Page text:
I was in the thick of pottery school in India, living in the middle of nowhere. Sunday was my only free day, and the nearest place of note was Mcleod Ganj, and so this is where I ventured to on the weekends. Although Mcleod Ganj is only 54km away from where I was staying, getting there involved three buses, over three hours of travel, and lots of tapping strangers on the shoulder to ask where I was. Thank goodness for the kindness and good grace of Indians.

In case you’re not aware, Mcleod Ganj is where the Dalai Lama resides, and it’s probably the most important settlement for Tibetans in exile anywhere in the world. Over the last couple of years, I’ve read more and more Buddhist literature, I love to watch Youtube videos of the Dalai Lama giving talks, and I’ve started a daily meditation practice, so this is one place that I was mega excited to visit.

The centre of the action is the Tsuglagkhang temple complex. If you arrive in Mcleod Ganj in search of the temple, don’t worry about getting your head around that tongue twister. The main road is called Temple Road, and clear sign posting leads you all the way down to the temple, and if you ask where the temple is, every local will be able to point you in the right direction.

Truth – the temple complex itself is not such a staggering sight. If you’ve ever visited the gold clad Buddhist temples in Thailand, you won’t find anything nearly as opulent here. The temple spaces are a lot more minimal, with an equal mix of tourists and monks ambling around in a clockwise direction (which is the way you are supposed to walk around a Buddhist temple). As you walk, you can watch people spinning prayer wheels and offering up things to Buddha – there were an awful lot of bottles of Tropicana being offered, strange.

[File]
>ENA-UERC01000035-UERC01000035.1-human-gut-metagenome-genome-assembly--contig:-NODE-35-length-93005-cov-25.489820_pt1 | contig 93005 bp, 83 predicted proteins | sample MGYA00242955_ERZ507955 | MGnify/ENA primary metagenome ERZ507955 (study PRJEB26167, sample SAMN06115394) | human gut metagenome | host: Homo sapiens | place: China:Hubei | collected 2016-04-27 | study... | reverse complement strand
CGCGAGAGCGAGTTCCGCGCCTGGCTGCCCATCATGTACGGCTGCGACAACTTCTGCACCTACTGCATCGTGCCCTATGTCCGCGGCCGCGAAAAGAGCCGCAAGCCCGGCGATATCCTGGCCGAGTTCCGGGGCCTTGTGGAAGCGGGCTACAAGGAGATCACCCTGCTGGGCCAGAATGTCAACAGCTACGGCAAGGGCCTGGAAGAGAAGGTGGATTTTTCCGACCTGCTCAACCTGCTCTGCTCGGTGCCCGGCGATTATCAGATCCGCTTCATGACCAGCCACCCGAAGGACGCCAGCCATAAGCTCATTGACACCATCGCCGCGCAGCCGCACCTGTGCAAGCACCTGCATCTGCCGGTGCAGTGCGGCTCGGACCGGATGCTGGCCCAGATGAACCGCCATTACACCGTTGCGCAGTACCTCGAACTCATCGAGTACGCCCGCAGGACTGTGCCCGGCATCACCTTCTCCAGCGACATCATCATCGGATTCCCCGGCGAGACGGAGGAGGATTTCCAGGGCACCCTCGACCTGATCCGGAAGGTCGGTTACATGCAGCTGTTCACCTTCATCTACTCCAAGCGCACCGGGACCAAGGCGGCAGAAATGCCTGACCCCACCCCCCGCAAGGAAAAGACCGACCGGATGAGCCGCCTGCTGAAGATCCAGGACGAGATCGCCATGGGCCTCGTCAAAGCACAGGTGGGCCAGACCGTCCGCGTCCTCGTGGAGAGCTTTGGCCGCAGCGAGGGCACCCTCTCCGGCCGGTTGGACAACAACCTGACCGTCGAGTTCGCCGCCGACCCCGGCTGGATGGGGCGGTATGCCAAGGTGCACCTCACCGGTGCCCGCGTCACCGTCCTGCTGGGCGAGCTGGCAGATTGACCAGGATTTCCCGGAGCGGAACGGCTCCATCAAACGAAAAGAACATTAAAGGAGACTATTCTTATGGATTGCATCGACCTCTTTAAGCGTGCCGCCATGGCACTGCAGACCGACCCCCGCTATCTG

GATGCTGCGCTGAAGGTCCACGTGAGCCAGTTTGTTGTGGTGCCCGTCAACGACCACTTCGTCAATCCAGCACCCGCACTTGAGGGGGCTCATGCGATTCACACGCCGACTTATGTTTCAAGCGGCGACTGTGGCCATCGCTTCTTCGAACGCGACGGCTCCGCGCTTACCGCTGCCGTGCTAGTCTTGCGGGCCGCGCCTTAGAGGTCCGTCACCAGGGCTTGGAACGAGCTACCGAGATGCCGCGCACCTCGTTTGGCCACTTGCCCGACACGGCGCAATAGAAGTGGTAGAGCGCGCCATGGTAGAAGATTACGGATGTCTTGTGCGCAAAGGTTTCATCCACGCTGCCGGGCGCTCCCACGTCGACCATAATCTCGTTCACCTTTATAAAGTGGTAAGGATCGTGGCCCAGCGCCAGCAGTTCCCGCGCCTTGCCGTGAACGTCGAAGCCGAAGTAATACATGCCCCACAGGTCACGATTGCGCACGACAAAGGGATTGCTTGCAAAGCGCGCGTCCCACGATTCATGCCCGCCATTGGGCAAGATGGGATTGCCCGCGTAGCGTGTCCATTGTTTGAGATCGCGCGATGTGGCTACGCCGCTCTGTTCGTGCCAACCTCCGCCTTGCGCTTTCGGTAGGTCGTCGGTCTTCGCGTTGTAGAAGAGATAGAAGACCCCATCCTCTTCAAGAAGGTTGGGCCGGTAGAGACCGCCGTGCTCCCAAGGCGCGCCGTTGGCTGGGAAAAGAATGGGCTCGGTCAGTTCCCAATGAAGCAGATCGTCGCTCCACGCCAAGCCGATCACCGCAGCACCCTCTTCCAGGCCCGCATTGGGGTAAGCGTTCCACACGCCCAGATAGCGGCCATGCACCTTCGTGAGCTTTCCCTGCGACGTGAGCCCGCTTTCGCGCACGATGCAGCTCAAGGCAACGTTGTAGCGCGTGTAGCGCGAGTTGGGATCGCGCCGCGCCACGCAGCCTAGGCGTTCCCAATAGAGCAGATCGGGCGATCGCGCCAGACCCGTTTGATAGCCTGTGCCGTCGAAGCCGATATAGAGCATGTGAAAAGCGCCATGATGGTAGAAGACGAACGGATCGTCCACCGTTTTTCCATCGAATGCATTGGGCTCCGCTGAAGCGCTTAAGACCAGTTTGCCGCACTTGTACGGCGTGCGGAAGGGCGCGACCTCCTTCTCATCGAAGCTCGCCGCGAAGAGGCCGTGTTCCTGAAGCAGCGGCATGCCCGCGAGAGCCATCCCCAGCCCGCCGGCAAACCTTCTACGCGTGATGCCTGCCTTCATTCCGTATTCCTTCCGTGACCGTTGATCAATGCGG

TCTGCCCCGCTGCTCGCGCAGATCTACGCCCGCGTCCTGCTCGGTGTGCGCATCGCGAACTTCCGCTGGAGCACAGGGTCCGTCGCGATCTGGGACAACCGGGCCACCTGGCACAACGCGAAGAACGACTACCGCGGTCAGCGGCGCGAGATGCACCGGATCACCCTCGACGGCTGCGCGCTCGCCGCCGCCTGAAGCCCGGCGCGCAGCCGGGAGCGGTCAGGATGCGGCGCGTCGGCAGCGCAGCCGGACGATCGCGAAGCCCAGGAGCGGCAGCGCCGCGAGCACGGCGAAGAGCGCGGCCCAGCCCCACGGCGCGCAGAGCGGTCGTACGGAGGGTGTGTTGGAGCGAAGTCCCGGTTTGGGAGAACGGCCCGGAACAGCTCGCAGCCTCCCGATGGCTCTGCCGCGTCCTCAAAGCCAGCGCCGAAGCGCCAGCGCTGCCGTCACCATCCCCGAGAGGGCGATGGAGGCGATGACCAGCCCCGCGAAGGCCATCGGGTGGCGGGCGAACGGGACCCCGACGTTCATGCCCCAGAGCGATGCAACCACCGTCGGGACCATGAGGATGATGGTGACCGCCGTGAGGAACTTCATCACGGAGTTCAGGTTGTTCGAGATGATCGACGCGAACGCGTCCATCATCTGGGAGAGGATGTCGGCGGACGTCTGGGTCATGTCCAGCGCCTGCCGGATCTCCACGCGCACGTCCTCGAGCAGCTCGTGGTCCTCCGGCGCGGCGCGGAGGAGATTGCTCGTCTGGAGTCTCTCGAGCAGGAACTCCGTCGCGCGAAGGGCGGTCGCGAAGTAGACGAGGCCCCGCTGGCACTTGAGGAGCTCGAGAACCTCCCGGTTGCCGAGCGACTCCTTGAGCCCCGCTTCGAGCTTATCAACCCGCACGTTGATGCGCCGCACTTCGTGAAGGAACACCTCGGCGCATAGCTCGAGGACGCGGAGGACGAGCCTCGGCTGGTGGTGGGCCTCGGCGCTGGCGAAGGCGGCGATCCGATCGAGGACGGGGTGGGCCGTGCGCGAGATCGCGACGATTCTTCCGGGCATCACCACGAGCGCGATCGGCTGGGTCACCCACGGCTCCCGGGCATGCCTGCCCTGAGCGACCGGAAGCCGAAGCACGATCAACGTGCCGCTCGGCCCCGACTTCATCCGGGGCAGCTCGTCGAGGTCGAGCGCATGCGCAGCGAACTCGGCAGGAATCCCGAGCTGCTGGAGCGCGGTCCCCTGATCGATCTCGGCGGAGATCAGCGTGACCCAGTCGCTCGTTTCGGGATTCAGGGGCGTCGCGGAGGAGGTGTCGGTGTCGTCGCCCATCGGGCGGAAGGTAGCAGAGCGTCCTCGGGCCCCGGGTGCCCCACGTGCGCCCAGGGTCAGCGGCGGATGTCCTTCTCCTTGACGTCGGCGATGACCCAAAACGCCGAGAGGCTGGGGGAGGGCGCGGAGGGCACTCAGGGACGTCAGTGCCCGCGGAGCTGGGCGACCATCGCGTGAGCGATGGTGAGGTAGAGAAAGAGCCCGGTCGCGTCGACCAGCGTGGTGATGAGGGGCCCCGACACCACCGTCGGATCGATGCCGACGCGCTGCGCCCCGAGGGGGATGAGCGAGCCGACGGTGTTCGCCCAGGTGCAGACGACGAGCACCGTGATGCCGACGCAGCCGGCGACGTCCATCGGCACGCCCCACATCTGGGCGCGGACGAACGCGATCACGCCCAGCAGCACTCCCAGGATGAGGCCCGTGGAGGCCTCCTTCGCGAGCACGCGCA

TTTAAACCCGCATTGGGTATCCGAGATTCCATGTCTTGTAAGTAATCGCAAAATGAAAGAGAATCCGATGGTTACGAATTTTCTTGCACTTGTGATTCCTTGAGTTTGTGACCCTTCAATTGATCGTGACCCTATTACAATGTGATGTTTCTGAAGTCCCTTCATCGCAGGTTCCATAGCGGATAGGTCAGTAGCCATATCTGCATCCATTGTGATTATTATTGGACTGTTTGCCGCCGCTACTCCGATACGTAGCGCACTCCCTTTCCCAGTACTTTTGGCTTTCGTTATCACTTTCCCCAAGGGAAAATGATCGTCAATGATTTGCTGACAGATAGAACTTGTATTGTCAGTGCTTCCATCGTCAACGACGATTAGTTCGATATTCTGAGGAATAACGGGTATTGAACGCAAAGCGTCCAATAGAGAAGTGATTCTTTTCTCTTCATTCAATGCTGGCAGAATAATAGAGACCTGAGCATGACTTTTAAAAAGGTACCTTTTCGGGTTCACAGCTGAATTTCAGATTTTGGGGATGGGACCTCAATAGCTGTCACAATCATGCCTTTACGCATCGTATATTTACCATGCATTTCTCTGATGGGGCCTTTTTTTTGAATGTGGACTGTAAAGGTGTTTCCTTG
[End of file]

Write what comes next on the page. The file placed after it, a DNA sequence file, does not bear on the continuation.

Although the temple isn’t visually spectacular, being there is very affecting. Knowing that you are standing in the place where the Tibetan Buddhist community have worked so hard to hold on to their culture is definitely a moving thing.

But this wasn’t the end of my experience in Mcleod Ganj. Just outside of the temple is the Tibet Museum, and while the museum is small, it’s incredibly well put together, and I managed to spend an hour and a half there, lingering on every word. Before visiting, I had some knowledge about Tibet, the oppression from China, and Tibetan exile, but this taught me a lot more about Tibet’s incredible history and the lengths to which its people have suffered.

The most moving display for me was a wall covered with the faces of Tibetans who have self-immolated in protest of the oppression they face on a daily basis. 143 Tibetans have burned themselves to death since 2009, and I find the enormity of this really hard to even grasp on to in any real way. Standing in front of those faces, I attempted the Buddhist practice of Tonglen, which involves breathing in something negative for a person or group of people, and then breathing out something positive for them. I tried to breathe in the pain of all the people in front of me, and then to breathe out peace for them, but the task was too great and I couldn’t quite make the practice work. I focused in on the face of one guy – a guy around my age – I did the practice for him, and managed to find a moment of connection.

I can imagine his face in my mind still, and I’m sure it won’t leave me for a long time. Being able to have this learning experience and take on board the suffering of the people of Tibet was well worth the trip.

Have you ever visited Mcleod Ganj? What was your experience?

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